When it comes current affairs, climate change, obesity, irresponsible drinking, smoking risks and high crime are at the top of the agenda for British people.
But, for the majority of Americans, climate change doesn’t even register.
Instead, obesity, smoking risks, oil supplies, high crime rates and heart disease gain their attention.
These findings are from a new study launched today by market research consultancy Millward Brown on who consumers trust, issues that they are concerned about and attitudes to more than 100 key corporates.
The Top 10 issues consumers have heard a lot about recently were:
1. Climate change (85 per cent)
=2. Obesity (84)
=2. Irresponsible drinking (84)
4. Risks of smoking (81)
5. High crime rates (74)
6. Personal debt (67)
=7. Heart disease (61)
= 7. Fair trade (61)
9. Advertising to children (59)
=10. Dieting issues (58)=10. Making poverty history (58)
1. Obesity (77)
2. Risks of smoking (69)
3. Oil supplies (63)
4. High crime rates (59)
5. Heart disease (58)
6. Diet issues (55)
7. Off-shoring jobs (54)
8. Corporate corruption (54)
9. CEO salaries (54)10. Irresponsible drinking (51)
Global brand director at Millward Brown and the lead researcher on the study, Peter Walshe, said, ““Brits are far more environmental than the Americans”.
According to the study, 55 per cent of British people said they had bought a fair trade product.
However, boycotting products because of these beliefs is low. 87 per cent of Brits and 89 per cent of Americans said they believed companies should behave in a responsible manner, yet only 4 per cent of British people (5 per cent in the USA) make the decision not to buy a product because of company ethics.
Not trusting the company, not liking the company’s ethics or working practices or the company’s reputation were key reasons.
Walshe added, “It seems consumers 'buycott' (support causes they like) rather than boycott to punish companies.”
Top of the list of companies being applauded for their efforts on the environment were BP, Tesco, Body Shop and the Co-op.
Of particular relevance to businesses is the fact that having a corporate social responsibility policy is not as effective in changing consumer opinion (only 11 per cent of people think it’s important) as leadership in your field (47 per cent) and doing the basics (42 per cent) such as consumer fairness and product quality right.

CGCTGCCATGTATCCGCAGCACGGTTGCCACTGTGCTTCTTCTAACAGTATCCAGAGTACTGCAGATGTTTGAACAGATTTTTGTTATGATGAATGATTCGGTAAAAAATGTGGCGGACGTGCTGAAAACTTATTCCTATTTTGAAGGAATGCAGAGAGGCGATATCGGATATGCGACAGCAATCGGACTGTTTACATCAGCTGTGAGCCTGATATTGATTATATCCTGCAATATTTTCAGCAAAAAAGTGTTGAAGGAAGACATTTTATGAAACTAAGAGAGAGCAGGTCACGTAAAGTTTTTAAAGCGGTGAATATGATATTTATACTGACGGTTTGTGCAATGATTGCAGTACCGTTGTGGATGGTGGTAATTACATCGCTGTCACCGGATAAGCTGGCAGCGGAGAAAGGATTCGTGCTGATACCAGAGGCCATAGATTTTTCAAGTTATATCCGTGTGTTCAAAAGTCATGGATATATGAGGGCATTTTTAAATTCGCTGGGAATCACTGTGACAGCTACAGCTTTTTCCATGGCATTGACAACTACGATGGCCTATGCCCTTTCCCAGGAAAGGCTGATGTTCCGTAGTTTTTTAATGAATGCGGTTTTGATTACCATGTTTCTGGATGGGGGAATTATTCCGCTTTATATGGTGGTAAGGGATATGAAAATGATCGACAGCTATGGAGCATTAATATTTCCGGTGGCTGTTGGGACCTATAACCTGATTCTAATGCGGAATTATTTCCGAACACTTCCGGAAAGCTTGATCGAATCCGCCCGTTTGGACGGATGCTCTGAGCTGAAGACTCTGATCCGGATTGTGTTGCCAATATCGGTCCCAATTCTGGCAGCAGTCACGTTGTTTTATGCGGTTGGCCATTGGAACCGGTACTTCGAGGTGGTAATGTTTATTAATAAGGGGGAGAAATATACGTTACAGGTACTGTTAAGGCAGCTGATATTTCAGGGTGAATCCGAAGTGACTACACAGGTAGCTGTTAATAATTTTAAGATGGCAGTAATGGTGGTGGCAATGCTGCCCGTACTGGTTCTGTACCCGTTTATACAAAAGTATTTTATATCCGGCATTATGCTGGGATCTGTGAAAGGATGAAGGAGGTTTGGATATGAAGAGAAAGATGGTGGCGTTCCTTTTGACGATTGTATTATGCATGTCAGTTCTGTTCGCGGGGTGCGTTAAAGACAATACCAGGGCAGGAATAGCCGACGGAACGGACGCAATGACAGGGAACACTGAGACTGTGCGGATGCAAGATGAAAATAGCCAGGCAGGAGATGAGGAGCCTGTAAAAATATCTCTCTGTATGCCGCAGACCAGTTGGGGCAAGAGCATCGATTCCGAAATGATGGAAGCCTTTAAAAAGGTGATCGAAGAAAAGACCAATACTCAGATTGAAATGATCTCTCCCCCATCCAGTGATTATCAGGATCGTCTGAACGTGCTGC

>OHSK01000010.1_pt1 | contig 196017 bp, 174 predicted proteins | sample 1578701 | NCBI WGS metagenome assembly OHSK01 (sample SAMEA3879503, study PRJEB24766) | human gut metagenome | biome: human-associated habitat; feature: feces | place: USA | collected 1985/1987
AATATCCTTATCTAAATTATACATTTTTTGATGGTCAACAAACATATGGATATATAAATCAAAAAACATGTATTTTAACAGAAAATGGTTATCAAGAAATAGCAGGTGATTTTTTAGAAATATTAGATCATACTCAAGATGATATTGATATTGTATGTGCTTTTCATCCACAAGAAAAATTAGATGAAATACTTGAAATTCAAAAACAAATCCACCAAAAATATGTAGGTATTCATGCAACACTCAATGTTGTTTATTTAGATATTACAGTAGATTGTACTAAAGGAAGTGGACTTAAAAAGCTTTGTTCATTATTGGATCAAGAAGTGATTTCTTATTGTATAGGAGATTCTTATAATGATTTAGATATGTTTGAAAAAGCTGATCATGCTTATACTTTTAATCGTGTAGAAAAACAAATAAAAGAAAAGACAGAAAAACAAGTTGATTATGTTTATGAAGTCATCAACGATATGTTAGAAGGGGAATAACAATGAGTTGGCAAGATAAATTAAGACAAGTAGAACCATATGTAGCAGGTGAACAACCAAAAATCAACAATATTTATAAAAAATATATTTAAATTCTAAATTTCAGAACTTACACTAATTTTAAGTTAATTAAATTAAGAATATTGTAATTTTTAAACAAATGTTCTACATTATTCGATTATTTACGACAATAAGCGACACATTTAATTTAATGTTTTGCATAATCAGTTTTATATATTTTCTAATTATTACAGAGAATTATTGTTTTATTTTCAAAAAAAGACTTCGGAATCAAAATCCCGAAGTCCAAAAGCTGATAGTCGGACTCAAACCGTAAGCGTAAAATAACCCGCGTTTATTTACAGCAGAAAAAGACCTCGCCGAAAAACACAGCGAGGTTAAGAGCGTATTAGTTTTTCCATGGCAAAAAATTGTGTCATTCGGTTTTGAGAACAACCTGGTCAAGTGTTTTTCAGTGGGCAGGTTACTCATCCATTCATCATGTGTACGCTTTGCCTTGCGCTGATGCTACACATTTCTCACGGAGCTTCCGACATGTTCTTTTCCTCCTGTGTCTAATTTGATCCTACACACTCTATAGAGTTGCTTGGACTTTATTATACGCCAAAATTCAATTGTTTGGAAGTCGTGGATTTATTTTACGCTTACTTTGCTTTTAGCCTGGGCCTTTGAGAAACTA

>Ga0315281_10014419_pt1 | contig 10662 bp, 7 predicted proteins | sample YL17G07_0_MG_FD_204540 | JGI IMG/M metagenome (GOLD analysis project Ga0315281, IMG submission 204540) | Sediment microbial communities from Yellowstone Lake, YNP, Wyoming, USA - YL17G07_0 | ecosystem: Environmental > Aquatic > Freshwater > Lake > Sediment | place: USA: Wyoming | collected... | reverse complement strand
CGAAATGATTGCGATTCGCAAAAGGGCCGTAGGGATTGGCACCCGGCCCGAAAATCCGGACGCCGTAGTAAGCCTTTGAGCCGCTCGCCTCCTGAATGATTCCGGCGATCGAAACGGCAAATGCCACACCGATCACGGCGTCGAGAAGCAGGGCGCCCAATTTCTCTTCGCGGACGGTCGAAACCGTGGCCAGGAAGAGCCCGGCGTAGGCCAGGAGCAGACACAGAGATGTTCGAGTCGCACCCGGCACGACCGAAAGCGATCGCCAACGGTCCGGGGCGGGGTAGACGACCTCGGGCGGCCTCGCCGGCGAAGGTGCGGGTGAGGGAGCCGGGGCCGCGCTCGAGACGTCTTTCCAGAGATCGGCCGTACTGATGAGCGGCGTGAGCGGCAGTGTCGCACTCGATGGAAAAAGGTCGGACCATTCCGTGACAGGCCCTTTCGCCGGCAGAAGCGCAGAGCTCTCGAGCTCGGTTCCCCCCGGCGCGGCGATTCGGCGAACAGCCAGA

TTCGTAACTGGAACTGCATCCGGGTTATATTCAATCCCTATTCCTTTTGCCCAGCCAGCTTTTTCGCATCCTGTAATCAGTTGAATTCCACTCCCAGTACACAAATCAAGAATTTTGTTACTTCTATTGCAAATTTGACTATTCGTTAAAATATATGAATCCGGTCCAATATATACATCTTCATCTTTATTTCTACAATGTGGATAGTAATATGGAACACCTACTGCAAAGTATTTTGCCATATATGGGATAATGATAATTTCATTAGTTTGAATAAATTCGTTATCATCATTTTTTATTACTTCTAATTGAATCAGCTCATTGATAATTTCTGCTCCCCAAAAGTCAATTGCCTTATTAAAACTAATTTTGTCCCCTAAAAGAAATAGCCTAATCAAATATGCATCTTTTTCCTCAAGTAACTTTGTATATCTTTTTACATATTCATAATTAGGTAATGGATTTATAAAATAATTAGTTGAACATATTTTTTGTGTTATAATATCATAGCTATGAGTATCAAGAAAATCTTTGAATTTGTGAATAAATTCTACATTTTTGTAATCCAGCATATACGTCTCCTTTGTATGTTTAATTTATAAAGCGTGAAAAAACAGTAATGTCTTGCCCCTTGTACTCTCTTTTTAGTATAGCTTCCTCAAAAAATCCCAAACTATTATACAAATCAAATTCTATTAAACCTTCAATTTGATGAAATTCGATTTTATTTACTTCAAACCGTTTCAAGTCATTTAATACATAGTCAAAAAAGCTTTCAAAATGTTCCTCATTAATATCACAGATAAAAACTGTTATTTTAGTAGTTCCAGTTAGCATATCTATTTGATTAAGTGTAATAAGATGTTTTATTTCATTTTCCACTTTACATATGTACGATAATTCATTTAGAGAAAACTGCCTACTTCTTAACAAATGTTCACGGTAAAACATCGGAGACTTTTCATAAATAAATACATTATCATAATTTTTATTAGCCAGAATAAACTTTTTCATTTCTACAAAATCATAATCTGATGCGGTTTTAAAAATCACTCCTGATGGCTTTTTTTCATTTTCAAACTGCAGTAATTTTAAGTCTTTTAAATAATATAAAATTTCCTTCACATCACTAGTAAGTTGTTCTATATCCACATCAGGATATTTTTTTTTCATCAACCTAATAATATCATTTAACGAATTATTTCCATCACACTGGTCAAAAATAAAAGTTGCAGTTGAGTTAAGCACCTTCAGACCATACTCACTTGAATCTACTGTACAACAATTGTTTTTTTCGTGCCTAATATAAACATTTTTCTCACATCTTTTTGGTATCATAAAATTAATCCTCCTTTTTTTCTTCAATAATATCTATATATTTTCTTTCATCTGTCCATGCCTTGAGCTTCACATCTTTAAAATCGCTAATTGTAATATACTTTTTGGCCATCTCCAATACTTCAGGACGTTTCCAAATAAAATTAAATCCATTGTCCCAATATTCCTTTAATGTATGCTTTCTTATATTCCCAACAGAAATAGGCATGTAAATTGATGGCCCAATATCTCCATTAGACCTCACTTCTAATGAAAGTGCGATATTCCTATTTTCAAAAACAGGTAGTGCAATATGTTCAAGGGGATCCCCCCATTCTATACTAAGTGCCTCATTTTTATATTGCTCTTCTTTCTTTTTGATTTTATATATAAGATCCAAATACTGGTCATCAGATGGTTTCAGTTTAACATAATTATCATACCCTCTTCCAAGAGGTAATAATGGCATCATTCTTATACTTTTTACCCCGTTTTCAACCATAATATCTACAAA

Other key highlights from the study included:
- Obesity was a top consumer issue in both the UK and USA. One in five of us (21 per cent in UK) claimed that we would cut down on usage of products from companies associated with causing obesity (this was 14 per cent in the USA).
- The majority of consumers (95 per cent in the UK and 94 per cent in the USA) say they trust the opinions of friends and family more than doctors, non-profit organisations, charities, academics, sportsmen and women, Non-Government Organisations, government organisations, journalists, celebrities, bloggers and politicians.In fact, politicians were the least trusted of the bunch (nine per cent in the UK and 11 per cent in the USA), half as much as bloggers (15 per cent in the UK and 20 per cent in the USA).
- British people are more likely to buy products and services from a company that is active in the community (48 per cent); carbon neutral (27 per cent) labelled fair trade (26 per cent) and involved in RED (11 per cent).
People had a low reaction to moving jobs overseas – only 7 per cent of British people and nine per cent of Americans said they would definitely stop buying products and services from companies which have moved overseas.
During December 2006 and January 2007, Millward Brown interviewed 20,307 consumers in the UK and USA (10,012 in the UK and 10,295 in the USA).
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